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Reviews of CDs by Chris Thomas King, Barenaked Ladies, Eddie Shaw and the Wolfgang and Mollie O'Brien 

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Chris Thomas King, "Me, My Guitar and the Blues," (Blind Pig) — King has re-invented himself a few times, and the most recent incarnation finds the New Orleans-based musician in fine form playing all the instruments and penning nine of the CD's 11 cuts. King has also never been a slave to traditional blues, so it comes as no surprise when his latest release mines a number of styles. The set starts with three slide-dobro cuts and on "Like Father, Like Son" he tells his story of growing up and learning the music as the son of bluesman Tabby Thomas. "Cain" is also a slide showcase but lyrically and rhythmically it shifts gears into a light rap against cocaine. "Stay Just as You Are" follows with a '70s soul vibe and gives King a chance to show more vocal versatility. Booker T.'s "Born Under a Bad Sign" is reinterpreted as electric blues with a hip-hop twist before the multi-instrumentalist offers the title tune as a gentle gut-string ballad. "Bourbon Street Blues" is slide-country blues with a big beat, while Robert Johnson's "Stones in My Passway" remains firmly rooted in the Delta. The project closes with the soft soul of "You Are My Heaven." "My Guitar" falls into a general "blues" category but it's far more stylistically varied than most. While it won't rock anyone's world, King's latest should appeal to blues fans open to many interpretations of the genre.

— Ames Arnold



Barenaked Ladies, "Maroon" (Reprise) — Those Canuck cutups with the goofy name and sometimes goofy songs are back with the follow-up to 1998's highly successful "Stunt." With tongue waaaay back in cheek, they took the title for the new CD from a 1966 poem that contemplates how many words can be rhymed with "maroon."

That cheekiness doesn't stop at the title. BNL again offer a full course of adolescent humor, wry observations and musical jokes cloaked in seductive, hummable power-pop.

But there's a slight change and, dare we say it, a slight maturation. Some tunes address fidelity, corporate greed and self-doubt. And they've enlisted wonder producer Don Was (Rolling Stones, Bonnie Raitt, Iggy Pop) to man the controls. Was gooses the Ladies' sound, giving the arrangements a crystal clarity, rock-hard veneer and fat bottom.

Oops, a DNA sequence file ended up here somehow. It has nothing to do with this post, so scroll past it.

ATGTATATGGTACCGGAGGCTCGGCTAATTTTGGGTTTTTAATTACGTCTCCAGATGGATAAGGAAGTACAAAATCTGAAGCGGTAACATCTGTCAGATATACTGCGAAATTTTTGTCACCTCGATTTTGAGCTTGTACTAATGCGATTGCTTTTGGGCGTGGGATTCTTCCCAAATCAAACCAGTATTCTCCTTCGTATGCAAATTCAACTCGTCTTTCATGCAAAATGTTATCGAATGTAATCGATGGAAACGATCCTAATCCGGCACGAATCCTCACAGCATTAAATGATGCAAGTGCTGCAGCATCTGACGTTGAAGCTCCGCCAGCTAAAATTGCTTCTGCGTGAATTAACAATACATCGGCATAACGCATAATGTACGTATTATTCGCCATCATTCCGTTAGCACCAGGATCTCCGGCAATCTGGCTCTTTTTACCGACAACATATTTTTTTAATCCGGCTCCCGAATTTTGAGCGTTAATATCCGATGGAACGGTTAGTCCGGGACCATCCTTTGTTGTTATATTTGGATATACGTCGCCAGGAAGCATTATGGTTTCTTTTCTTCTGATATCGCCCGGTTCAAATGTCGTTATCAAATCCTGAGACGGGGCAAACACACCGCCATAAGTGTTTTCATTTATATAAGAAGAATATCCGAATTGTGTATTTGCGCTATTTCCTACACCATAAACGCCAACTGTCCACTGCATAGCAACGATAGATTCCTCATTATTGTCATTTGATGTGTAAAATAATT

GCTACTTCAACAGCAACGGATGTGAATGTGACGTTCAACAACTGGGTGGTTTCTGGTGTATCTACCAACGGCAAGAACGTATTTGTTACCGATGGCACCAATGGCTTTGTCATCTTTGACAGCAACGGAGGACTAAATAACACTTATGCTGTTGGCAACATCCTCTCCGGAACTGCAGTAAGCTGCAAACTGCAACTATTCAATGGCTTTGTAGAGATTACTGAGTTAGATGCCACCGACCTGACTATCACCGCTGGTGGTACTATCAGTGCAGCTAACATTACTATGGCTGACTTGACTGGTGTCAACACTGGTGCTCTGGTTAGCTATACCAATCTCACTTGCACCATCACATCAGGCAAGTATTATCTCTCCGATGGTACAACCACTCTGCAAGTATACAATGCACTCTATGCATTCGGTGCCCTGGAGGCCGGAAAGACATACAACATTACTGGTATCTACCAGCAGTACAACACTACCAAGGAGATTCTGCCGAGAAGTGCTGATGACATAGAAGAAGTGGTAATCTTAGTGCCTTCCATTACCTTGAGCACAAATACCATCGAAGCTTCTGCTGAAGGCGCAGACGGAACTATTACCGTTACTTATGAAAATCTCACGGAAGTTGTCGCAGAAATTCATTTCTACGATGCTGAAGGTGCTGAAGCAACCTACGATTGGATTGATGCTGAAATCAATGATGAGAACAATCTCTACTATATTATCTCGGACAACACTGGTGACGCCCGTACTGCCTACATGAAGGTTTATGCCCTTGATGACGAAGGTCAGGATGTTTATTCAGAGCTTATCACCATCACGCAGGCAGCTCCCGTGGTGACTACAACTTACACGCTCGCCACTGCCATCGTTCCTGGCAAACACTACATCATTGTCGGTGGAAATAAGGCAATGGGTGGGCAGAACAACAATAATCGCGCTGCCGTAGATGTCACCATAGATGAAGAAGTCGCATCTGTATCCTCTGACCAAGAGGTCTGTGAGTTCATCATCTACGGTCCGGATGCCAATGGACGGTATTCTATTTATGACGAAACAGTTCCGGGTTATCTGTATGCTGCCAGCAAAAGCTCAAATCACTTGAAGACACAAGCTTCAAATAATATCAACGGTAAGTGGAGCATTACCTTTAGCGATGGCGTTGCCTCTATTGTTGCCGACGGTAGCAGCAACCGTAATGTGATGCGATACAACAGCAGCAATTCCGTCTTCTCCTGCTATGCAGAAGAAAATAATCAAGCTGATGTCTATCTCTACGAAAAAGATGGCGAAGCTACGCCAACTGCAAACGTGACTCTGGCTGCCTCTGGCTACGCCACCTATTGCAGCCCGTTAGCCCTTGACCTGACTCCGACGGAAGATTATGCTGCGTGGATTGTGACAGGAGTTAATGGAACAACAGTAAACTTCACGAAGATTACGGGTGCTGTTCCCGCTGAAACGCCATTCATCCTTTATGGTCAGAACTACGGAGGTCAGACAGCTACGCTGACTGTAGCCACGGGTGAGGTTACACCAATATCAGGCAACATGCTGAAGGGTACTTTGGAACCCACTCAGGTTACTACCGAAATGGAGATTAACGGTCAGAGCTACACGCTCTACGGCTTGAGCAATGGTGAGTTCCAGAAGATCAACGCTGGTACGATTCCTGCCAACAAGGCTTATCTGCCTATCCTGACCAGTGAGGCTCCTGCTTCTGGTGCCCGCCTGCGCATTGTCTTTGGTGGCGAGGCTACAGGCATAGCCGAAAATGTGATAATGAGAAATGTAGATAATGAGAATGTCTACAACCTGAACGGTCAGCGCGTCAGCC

Mainly, it works. Yes, the boys still stumble over their own cleverness and some songs, such as the overproduced "Sell, Sell, Sell," collapse under their own bombast. But you've got to hand it to BNL: They know their way around a pop song, they can harmonize as well as any Mersey band and, with Was on board, have the power to kick it all in the pants.

— Eric Feber, The Virginian-Pilot



Eddie Shaw and the Wolfgang, "Live at the Time Out Pub" — Shaw and his sax jump right into the party for this project and a listener knows from the top why Eddie and his group have stayed busy on the blues circuit since the mid-'70s. Mixing original horn-driven tunes with a couple of songs by his former bosses, Howlin' Wolf and Muddy Waters, Shaw and the Wolfgang wail through 10 cuts of Chicago party blues for this live show recorded in Maine last year. Eddie's raw voice and screeching sax powers a simmering "Fanny Mae Jones" before the band pushes the limits on "Howlin' For My Darling" and "Got No Where to Go." Eddie's guitar-monster son Vann is along for the ride as usual, and his lightning-fast solos add fuel to an already-raging fire. When Shaw and the band played Jumpin' this past summer, I was disappointed that the elder Shaw featured his vocals more than his horn. But both horn and voice tear up the house here. This brand of blues will be too close to rock for some. But for those who think of fast-and-hard blues as the key to the party, Eddie Shaw and the Wolfgang have got it going on.

— A.A.



Mollie O'Brien, "Things I Gave Away," (Sugar Hill) — This is one of those great-sounding CDs made for a night of hanging around at home with no agenda and someone friendly. Gentle and engaging, O'Brien soothingly paces her way through a set of languid, sparsely arranged songs, and she interprets these songs with a soft, supple alto that coaxes rather than strangles the notes. Most of the cuts were written by Nashville talent, although she also covers Percy Mayfield's suicide song "River's Invitation" and gives Lennon-McCartney's "You Won't See Me" a new rhythmic and melodic heartbeat. Her clarity and taste create magic throughout the 10 songs, but numbers such as "Train Time" and "The House, the Boat, the Lovers" particularly stand out. She also breaks a little funky with a nice turn on "The Right Thing," a song by former Subdude John Magnie, until "When I've Got the Moon" wraps everything up with a warm and mellow touch. Not exactly a folk recording and not exactly a jazz CD or a blues project, "Things" is simply a musical treat

— A.A.

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